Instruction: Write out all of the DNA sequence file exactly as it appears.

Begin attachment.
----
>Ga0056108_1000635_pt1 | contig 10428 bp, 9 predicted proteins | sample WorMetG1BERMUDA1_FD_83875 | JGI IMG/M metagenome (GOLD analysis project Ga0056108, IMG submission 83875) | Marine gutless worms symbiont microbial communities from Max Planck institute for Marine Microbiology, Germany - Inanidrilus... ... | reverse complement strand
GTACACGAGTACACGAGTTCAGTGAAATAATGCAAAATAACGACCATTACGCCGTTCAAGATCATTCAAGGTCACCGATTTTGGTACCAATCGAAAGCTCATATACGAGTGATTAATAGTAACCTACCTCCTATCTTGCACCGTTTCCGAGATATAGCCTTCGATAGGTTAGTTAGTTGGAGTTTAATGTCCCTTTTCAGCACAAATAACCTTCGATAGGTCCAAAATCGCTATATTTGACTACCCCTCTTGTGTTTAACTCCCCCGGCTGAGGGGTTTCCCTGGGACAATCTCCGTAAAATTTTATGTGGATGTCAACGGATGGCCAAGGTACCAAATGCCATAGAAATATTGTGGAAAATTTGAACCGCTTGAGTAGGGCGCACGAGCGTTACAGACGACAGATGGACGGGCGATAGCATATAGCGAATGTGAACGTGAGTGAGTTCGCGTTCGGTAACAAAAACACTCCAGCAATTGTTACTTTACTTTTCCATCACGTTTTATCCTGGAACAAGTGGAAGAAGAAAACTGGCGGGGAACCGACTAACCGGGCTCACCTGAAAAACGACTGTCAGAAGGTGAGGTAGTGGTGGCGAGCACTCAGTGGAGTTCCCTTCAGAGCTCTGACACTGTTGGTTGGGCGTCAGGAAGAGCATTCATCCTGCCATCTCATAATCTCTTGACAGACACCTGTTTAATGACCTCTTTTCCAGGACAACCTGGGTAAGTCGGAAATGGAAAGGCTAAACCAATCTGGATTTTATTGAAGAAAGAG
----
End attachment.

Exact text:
>Ga0056108_1000635_pt1 | contig 10428 bp, 9 predicted proteins | sample WorMetG1BERMUDA1_FD_83875 | JGI IMG/M metagenome (GOLD analysis project Ga0056108, IMG submission 83875) | Marine gutless worms symbiont microbial communities from Max Planck institute for Marine Microbiology, Germany - Inanidrilus... ... | reverse complement strand
GTACACGAGTACACGAGTTCAGTGAAATAATGCAAAATAACGACCATTACGCCGTTCAAGATCATTCAAGGTCACCGATTTTGGTACCAATCGAAAGCTCATATACGAGTGATTAATAGTAACCTACCTCCTATCTTGCACCGTTTCCGAGATATAGCCTTCGATAGGTTAGTTAGTTGGAGTTTAATGTCCCTTTTCAGCACAAATAACCTTCGATAGGTCCAAAATCGCTATATTTGACTACCCCTCTTGTGTTTAACTCCCCCGGCTGAGGGGTTTCCCTGGGACAATCTCCGTAAAATTTTATGTGGATGTCAACGGATGGCCAAGGTACCAAATGCCATAGAAATATTGTGGAAAATTTGAACCGCTTGAGTAGGGCGCACGAGCGTTACAGACGACAGATGGACGGGCGATAGCATATAGCGAATGTGAACGTGAGTGAGTTCGCGTTCGGTAACAAAAACACTCCAGCAATTGTTACTTTACTTTTCCATCACGTTTTATCCTGGAACAAGTGGAAGAAGAAAACTGGCGGGGAACCGACTAACCGGGCTCACCTGAAAAACGACTGTCAGAAGGTGAGGTAGTGGTGGCGAGCACTCAGTGGAGTTCCCTTCAGAGCTCTGACACTGTTGGTTGGGCGTCAGGAAGAGCATTCATCCTGCCATCTCATAATCTCTTGACAGACACCTGTTTAATGACCTCTTTTCCAGGACAACCTGGGTAAGTCGGAAATGGAAAGGCTAAACCAATCTGGATTTTATTGAAGAAAGAG